Friday morning began with the appearances of York Dispatch reporter
Heidi Bernhard-Bubband and Joe Maldonado of the York Daily Record. Both
reporters attended the June 2004 Dover school board meeting, and both
wrote articles that stated board members there used the word
“creationism” repeatedly. Several of the Dover School Board members
dispute that the word was used, including Thursday’s witness, Bill
Buckingham, and Heather Geesey.
Ms. Geesey followed the reporters on the stand. Parts of her testimony
bore a strikingly similarity to that of Supt. Nilsen the previous week.
Both admitted that their sole sources of knowledge about intelligent
design – including their belief that it is “scientific” – were board
members William Buckingham and Alan Bonsell. They also chose to believe
these board members – who both witnesses admit have “no science
background” – over the school district’s own biology teachers. Neither
found it necessary to do any research on their own about the proposed
addition to the curriculum.
Ms. Geesey also recounted her rather rocky relationship with one of her
fellow board members, Casey Brown. When Ms. Geesey first joined the
board in December of 2003, Ms. Brown had been her mentor. However, the
two had a disagreement, and according to Ms. Geesey, Ms. Brown stopped
returning her calls and refused to give her advice. (Bear with me – I
promise this ties in later.)
Ms. Geesey defended her decision to vote in favor of the intelligent
design textbook Of Panda and People – which she said never read – by
stating she was merely relying on the decision of the Curriculum
Committee. The Curriculum Committee was made up of board members William
Buckingham, Alan Bonsell, and… Casey Brown. Our attorney pointed out
that Ms. Brown had actually adamantly opposed the teaching of
intelligent design, and the committee was not unified. When asked why
she had disregarded Ms. Brown’s opposition, she replied, “She was
The most dramatic episode of the day came when Ms. Geesey gave testimony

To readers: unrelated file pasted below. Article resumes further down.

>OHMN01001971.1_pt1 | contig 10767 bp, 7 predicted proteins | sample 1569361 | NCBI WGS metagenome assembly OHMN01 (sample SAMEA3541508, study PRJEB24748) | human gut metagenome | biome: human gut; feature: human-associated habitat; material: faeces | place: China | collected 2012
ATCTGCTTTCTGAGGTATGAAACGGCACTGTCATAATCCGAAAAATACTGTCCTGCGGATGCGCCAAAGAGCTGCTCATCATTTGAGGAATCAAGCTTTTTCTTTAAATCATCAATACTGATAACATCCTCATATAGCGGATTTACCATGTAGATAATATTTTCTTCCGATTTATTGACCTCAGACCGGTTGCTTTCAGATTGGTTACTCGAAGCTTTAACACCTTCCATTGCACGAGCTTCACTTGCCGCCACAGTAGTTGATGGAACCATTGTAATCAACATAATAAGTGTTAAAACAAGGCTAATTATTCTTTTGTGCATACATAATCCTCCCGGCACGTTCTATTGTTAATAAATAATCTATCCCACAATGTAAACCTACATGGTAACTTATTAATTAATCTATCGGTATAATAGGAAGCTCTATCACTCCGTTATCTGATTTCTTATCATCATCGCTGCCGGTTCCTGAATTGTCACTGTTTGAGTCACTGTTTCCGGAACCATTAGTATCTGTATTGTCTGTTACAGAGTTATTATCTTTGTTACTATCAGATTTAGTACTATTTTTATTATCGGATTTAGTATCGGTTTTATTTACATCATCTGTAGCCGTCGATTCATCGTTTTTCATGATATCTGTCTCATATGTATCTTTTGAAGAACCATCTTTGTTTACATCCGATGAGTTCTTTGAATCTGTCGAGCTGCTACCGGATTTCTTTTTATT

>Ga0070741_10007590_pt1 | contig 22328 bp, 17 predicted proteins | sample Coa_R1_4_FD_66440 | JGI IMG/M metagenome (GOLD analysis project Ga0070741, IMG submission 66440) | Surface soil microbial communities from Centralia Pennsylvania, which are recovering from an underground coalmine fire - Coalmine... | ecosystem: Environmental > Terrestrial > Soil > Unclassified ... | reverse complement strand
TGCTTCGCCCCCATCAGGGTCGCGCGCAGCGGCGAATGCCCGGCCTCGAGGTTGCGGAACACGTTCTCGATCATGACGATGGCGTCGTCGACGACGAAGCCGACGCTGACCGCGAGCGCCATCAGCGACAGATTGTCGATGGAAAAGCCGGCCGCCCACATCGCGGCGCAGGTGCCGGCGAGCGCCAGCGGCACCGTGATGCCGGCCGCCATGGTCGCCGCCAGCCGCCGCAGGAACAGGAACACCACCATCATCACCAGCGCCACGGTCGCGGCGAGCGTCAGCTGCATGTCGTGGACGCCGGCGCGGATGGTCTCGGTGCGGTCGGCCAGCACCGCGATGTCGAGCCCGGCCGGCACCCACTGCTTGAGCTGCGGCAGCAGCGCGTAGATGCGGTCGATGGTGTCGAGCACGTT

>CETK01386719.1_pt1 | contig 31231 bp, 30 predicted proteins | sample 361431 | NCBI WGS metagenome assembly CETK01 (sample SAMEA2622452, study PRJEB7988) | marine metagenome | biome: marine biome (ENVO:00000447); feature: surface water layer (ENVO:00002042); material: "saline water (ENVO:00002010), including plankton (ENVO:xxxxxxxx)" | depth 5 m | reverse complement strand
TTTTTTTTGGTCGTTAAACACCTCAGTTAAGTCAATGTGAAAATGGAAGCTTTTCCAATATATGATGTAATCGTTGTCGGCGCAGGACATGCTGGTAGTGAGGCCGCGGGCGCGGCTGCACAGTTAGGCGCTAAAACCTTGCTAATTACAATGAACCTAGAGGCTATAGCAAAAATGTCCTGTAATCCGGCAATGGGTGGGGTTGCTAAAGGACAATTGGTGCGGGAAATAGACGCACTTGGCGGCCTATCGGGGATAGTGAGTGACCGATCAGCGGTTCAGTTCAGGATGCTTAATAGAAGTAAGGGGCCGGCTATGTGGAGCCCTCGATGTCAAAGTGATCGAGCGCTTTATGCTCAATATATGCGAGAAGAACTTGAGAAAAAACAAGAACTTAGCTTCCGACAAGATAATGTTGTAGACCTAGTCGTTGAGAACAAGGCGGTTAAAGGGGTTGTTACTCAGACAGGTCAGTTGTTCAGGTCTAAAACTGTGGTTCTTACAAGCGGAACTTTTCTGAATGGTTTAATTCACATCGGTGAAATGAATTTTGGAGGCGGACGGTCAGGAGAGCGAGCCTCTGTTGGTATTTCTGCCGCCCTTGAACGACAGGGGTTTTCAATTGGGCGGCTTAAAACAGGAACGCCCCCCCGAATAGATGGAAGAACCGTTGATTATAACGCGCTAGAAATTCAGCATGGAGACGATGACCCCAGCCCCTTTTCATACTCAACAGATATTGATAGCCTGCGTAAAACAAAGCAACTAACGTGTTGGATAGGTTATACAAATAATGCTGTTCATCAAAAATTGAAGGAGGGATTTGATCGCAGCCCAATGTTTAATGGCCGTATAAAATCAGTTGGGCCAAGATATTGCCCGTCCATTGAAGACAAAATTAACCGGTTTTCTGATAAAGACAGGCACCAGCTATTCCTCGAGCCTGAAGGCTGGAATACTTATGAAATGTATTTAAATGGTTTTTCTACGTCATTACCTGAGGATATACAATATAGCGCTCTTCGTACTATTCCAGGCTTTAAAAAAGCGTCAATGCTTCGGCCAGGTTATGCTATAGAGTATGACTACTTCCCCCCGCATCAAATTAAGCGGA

that directly contradicted her depositions, which had been taken in
March 2005. On Friday she testified that intelligent design had been the
alternative to evolution discussed at the June 2004 board meeting.
However, our attorney reminded her of what she had said in her
Q. What did he [Buckingham] say he wanted to balance Darwinism with at
that [June] meeting?
A. At that meeting, I don’t know. He wanted another theory at that time.
At that time, I don’t think he knew.”
[at another place in the deposition]
Q. Do you recall a discussion by anyone or a statement by anyone at the
June 14 meeting involving the words intelligent design?
Ms. Geesey explained the discrepancy by saying that seeing a letter to
the editor she’d written that our attorney had questioned her about
earlier in the day “refreshed her memory.” (Which was interesting, since
the letter only mentions creationism, not intelligent design.)
After her cross, Judge Jones questioned the witness.
Judge Jones: I’m confused.
Heather Geesey: So am I.
Judge Jones (with a smile): It’s more important that I’m not confused.
He proceeded to ask her why her testimony differed, and how seeing her
June 27, 2004 letter to the editor could possibly have refreshed her
memory. Here are excerpts from the letter:
“Our country was founded on Christian beliefs and principles. We are not
looking for a book that is teaching students that this is a right or
wrong thing. It’s just a fact.”
“You can teach creationism without it being Christianity. It can be
presented as a higher power.”
No mention was made of intelligent design in the letter, but Ms. Geesey
repeated that the letter had reminded her of the discussion including
The afternoon concluded with testimony from Asst. Superintendent Michael
Monday should be an interesting day, with Alan Bonsell appearing on the
stand. Bonsell is one of the biggest proponents of teaching intelligent